Primary server-side services in SQL Server in SBS 2003 [Windows Small Business Server 2003 Best PRactices]

Hiya – I am the authot of the above title and I like to hold a daily virtual book reading! Today we look at the services running for SQL Server on the SBS 2003 box.

Primary SQL Services

MSSQLServer. This is the SQL Server engine as you know it, the piece that processes the SQL statements (officially known as Transact-SQL). This service also allocates server resources (such as memory), manages the tables (for example, prevents collisions between users), and ensures the integrity of the data (via various tests).

Microsoft Distributed Transaction Coordinator. This is a service which acts as a traffic cop, managing the sources of data that compose a transaction.

SQLServerAgent. This is a service that manages scheduling activities and sends alerts.

Microsoft Search. This is an indexing-related service used by SQL Server 2000 and other SBS 2003 components (such as the Find com­mand in Windows Server 2003.

MSSQLServerOLAPService. This service relates to the online analyti­cal processing capabilities of SQL Server 2000. This service auto-starts when the underlying Windows Server 2003 operating system starts.

The SQL Server 2000 Services are displayed and managed via the SQL Server Service Manager displayed in Figure 14-2.

Figure 14-2

SQL Server 2000 services can be stopped, started, and configured via the SQL Server Service Manager tool.

The following SQL Server system databases are automatically constructed when SBS 2003 installs SQL Server 2000:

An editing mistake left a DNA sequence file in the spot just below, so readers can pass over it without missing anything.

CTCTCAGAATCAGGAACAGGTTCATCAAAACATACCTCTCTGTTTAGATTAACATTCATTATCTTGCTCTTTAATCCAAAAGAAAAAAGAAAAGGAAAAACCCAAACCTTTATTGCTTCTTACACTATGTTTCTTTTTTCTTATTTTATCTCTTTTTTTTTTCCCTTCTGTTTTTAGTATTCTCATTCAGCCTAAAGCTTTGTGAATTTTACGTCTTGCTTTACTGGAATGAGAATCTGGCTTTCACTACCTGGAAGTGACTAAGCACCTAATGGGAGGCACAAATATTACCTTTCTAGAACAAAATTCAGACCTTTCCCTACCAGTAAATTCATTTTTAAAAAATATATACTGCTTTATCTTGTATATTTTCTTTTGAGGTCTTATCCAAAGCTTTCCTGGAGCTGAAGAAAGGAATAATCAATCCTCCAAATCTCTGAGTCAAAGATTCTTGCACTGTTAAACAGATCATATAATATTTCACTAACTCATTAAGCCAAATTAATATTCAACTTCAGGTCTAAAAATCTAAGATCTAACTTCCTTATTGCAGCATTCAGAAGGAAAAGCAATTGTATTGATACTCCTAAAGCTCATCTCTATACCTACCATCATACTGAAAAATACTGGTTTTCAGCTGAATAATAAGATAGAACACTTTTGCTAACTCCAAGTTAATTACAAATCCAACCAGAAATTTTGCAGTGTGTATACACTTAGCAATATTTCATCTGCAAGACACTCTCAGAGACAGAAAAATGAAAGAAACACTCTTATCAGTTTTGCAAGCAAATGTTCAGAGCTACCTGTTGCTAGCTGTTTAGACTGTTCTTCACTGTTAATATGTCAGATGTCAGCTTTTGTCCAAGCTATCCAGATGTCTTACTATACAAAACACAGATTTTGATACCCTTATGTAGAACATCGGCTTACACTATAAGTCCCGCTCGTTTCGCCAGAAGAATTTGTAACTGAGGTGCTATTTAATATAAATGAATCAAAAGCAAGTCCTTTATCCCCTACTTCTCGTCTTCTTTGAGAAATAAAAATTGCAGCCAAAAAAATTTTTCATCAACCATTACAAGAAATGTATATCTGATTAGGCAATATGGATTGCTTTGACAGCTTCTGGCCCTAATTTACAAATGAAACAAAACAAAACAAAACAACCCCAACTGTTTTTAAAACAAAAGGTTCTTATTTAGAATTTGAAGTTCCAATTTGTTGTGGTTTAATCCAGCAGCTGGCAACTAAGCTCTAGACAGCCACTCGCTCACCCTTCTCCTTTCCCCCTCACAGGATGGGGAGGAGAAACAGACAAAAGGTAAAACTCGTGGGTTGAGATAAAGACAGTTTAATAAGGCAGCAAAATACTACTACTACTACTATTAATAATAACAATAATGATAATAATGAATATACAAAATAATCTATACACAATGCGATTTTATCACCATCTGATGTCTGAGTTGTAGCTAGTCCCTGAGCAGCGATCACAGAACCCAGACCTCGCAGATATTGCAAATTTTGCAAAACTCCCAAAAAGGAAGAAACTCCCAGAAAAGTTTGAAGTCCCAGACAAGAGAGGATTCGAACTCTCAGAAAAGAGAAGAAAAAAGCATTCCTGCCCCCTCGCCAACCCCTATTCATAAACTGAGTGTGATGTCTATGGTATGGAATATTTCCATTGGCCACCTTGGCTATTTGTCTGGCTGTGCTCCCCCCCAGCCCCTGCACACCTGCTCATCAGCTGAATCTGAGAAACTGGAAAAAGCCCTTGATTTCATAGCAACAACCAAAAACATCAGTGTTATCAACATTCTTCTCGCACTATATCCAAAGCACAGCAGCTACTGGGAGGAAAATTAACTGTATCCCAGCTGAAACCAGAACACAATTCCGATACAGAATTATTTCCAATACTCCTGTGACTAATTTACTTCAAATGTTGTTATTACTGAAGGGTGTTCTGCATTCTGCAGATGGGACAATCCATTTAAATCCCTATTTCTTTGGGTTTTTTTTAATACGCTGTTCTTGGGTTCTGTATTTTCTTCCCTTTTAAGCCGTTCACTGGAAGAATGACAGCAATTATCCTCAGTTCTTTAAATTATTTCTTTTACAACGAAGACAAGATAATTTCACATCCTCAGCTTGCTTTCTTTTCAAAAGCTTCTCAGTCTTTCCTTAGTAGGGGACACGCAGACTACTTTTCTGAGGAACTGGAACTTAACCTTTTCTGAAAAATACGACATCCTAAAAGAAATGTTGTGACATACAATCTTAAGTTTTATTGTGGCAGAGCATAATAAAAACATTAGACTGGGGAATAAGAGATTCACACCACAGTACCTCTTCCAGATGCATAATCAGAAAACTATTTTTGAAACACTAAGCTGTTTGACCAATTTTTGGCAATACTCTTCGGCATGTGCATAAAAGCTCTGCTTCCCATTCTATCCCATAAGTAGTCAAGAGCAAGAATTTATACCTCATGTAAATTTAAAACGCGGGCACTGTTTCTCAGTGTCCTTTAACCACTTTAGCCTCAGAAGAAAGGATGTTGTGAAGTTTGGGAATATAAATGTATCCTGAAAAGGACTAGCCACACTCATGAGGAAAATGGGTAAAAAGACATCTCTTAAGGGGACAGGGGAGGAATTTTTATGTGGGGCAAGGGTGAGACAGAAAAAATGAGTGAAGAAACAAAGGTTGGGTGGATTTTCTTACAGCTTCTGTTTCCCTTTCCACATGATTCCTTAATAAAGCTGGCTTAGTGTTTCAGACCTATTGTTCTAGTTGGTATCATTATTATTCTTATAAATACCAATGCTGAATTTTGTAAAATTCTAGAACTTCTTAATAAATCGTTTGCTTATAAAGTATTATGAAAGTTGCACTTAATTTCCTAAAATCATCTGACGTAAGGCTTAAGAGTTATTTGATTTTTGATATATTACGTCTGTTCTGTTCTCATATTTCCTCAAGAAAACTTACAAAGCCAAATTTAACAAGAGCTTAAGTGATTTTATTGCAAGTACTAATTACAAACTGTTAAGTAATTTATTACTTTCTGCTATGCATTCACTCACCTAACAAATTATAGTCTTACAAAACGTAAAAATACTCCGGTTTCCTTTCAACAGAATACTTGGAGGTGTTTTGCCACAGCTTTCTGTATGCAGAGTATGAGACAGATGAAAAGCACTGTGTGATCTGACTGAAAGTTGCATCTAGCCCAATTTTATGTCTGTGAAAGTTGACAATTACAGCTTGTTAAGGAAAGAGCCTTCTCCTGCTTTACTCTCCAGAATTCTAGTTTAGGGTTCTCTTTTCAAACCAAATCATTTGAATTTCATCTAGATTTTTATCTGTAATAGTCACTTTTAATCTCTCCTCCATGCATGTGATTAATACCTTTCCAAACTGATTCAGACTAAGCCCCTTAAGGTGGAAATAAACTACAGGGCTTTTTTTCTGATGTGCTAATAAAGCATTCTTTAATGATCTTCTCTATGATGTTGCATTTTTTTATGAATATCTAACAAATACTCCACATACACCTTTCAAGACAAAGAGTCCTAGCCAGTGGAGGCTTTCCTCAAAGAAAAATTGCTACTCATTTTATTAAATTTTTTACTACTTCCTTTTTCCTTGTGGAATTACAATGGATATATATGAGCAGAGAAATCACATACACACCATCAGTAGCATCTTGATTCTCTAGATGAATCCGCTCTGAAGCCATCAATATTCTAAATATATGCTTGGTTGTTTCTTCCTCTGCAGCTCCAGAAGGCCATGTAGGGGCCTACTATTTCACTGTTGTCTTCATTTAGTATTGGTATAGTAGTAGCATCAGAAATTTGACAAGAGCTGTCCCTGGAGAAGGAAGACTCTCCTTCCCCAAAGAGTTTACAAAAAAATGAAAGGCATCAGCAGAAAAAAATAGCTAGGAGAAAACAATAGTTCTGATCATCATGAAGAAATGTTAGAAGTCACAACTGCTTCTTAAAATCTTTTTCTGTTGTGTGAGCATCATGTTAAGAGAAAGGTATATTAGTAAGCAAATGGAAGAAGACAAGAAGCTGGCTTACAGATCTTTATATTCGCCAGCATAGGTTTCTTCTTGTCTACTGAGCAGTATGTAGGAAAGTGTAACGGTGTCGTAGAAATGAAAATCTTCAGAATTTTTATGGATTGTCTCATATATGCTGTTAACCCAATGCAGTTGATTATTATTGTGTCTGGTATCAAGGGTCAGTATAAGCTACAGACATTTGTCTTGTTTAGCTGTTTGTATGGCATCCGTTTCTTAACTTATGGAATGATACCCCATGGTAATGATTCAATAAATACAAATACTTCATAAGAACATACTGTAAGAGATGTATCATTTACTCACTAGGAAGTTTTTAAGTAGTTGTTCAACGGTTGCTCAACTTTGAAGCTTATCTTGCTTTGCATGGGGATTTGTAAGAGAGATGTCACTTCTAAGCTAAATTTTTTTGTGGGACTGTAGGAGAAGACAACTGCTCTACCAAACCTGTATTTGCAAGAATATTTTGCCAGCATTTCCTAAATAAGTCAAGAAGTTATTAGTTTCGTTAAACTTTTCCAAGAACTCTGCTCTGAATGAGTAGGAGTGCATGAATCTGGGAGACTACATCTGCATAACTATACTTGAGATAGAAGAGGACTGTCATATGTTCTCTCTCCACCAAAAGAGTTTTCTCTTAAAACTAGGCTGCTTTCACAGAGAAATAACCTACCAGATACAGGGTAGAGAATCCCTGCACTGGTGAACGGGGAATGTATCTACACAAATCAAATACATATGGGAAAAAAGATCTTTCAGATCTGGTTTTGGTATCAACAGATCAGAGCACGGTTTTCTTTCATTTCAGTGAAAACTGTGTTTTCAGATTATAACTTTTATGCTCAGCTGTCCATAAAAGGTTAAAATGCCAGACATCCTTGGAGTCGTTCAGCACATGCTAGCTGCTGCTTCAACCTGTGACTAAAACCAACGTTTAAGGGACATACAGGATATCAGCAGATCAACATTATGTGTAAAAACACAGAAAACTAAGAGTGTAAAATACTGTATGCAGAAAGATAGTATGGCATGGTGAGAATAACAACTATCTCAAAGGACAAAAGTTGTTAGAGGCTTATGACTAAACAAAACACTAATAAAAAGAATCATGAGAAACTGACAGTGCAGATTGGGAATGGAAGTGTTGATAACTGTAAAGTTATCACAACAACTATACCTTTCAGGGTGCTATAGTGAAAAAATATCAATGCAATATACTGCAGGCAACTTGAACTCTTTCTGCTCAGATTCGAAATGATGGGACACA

Master. This is the mother of all tables in SQL Server. Lose it (with no back up) and you’ll die. Simply stated, it controls SQL Server opera­tions completely (including user databases, user accounts, environmental variables, system error message, and so on). It is critical that you back up this database on a regular basis.

Model. A template provides basic information used when you create new databases for your own use. This is akin to the metainformation you entered when you installed SBS 2003 (company name, address, fax, and telephone numbers) that reappears each time you add a user, via one of the SBS consoles, to your SBS network. You might recall that I defined metainformation early in this book in the middle of Chapter

3; it is information that is used globally by the computer system, not just in one place.

Msdb. The SQLServerAgent uses this for scheduling and job history.

Tempdb. This is another database that’s very important to the opera­tion of SQL Server. It’s a temporary storage area used by SQL Server for working storage. This is akin to the paging file used by Windows Server 2003 (the underlying operating system in SBS).

Northwind. Consider using this sample database as the prototype for developing your own company database. This is an addition in SQL Server 2000 that wasn’t present in prior versions of SQL Server. This was the sample database in Microsoft Access and is the “standard” sample company used in Microsoft Official Curriculum (MOC) train­ing courses for MCSEs.

Pubs. Yet another database used in most of Microsoft’s SQL Server manuals, including the wonderful online books!


Harry Brelsford, CEO at smb nation

Microsoft Small Business Specialist SBSC, MBA, MCSE, MCT, MCP, CNE, CLSE, CNP

PS – did u know I host a technology conference in the New York City area each spring? Save the date for March 6-8, 2009 and watch “voice meet data” in the SMB space!

PPS – my SBS 2008 book will be out in mid-November 2008!

PPPS – my Microsoft Response Point Primer book is here NOW!


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